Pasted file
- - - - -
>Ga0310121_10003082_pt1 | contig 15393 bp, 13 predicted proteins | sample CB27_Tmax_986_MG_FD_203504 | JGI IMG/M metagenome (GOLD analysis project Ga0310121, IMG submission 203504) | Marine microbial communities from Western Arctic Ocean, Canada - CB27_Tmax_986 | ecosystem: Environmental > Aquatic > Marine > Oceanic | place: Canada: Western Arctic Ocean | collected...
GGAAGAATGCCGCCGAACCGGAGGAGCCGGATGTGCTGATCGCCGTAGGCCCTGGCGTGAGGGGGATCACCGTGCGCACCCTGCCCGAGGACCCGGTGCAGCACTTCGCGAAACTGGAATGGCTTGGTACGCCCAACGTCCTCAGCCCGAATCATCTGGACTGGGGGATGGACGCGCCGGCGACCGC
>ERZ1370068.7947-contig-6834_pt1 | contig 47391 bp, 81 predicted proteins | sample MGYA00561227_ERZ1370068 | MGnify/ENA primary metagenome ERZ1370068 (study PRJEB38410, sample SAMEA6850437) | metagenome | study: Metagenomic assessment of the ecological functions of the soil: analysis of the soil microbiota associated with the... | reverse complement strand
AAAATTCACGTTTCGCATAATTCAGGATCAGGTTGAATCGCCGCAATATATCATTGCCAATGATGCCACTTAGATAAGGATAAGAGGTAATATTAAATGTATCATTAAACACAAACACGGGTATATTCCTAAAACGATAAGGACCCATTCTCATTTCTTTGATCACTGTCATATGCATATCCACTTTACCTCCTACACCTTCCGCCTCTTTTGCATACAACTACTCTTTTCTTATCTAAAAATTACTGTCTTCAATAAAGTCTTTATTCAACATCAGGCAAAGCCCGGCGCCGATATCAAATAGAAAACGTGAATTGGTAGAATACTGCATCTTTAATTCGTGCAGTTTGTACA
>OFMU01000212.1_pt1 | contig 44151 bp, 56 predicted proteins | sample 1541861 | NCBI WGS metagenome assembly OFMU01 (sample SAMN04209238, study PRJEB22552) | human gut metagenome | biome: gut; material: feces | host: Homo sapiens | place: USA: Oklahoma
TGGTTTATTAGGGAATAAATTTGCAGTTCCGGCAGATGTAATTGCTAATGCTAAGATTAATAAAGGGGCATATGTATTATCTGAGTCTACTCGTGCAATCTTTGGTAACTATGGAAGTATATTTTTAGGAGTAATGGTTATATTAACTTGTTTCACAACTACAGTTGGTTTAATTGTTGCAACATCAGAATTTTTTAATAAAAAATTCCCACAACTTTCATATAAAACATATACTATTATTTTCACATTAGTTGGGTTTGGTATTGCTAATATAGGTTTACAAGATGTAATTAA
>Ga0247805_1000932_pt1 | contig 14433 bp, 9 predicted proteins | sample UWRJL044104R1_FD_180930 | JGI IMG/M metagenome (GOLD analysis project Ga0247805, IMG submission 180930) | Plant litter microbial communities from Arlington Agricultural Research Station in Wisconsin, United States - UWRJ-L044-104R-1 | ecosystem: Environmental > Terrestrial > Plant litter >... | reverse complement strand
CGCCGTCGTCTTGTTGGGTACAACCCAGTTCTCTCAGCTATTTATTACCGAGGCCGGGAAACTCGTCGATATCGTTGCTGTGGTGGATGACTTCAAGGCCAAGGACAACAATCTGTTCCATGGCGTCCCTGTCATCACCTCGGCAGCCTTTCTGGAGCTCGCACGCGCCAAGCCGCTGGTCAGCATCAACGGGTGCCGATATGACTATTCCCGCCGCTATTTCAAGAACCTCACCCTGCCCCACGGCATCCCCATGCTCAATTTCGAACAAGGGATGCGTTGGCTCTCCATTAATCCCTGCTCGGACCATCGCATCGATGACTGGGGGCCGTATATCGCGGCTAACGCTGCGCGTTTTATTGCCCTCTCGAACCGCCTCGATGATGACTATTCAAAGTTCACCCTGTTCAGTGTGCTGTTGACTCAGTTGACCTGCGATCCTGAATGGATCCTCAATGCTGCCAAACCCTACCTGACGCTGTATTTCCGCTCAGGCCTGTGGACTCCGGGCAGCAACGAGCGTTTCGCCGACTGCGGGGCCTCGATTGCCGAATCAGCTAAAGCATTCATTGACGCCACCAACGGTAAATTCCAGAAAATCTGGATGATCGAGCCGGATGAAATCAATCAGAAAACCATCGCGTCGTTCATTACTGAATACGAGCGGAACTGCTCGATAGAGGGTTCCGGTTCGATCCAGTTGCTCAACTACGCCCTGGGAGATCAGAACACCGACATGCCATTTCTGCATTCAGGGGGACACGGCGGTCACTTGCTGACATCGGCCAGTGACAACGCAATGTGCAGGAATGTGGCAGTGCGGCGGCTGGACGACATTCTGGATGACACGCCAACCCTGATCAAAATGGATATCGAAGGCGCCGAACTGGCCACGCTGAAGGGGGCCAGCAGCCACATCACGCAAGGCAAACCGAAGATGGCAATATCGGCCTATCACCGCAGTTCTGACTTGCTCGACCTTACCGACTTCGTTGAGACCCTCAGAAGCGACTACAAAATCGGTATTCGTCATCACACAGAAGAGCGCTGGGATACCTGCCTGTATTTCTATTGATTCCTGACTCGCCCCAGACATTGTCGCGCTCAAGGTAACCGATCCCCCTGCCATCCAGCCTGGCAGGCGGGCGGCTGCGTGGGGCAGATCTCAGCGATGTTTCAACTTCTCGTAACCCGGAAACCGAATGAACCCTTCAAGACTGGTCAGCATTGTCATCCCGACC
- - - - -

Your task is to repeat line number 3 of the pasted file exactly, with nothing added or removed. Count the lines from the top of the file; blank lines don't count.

>ERZ1370068.7947-contig-6834_pt1 | contig 47391 bp, 81 predicted proteins | sample MGYA00561227_ERZ1370068 | MGnify/ENA primary metagenome ERZ1370068 (study PRJEB38410, sample SAMEA6850437) | metagenome | study: Metagenomic assessment of the ecological functions of the soil: analysis of the soil microbiota associated with the... | reverse complement strand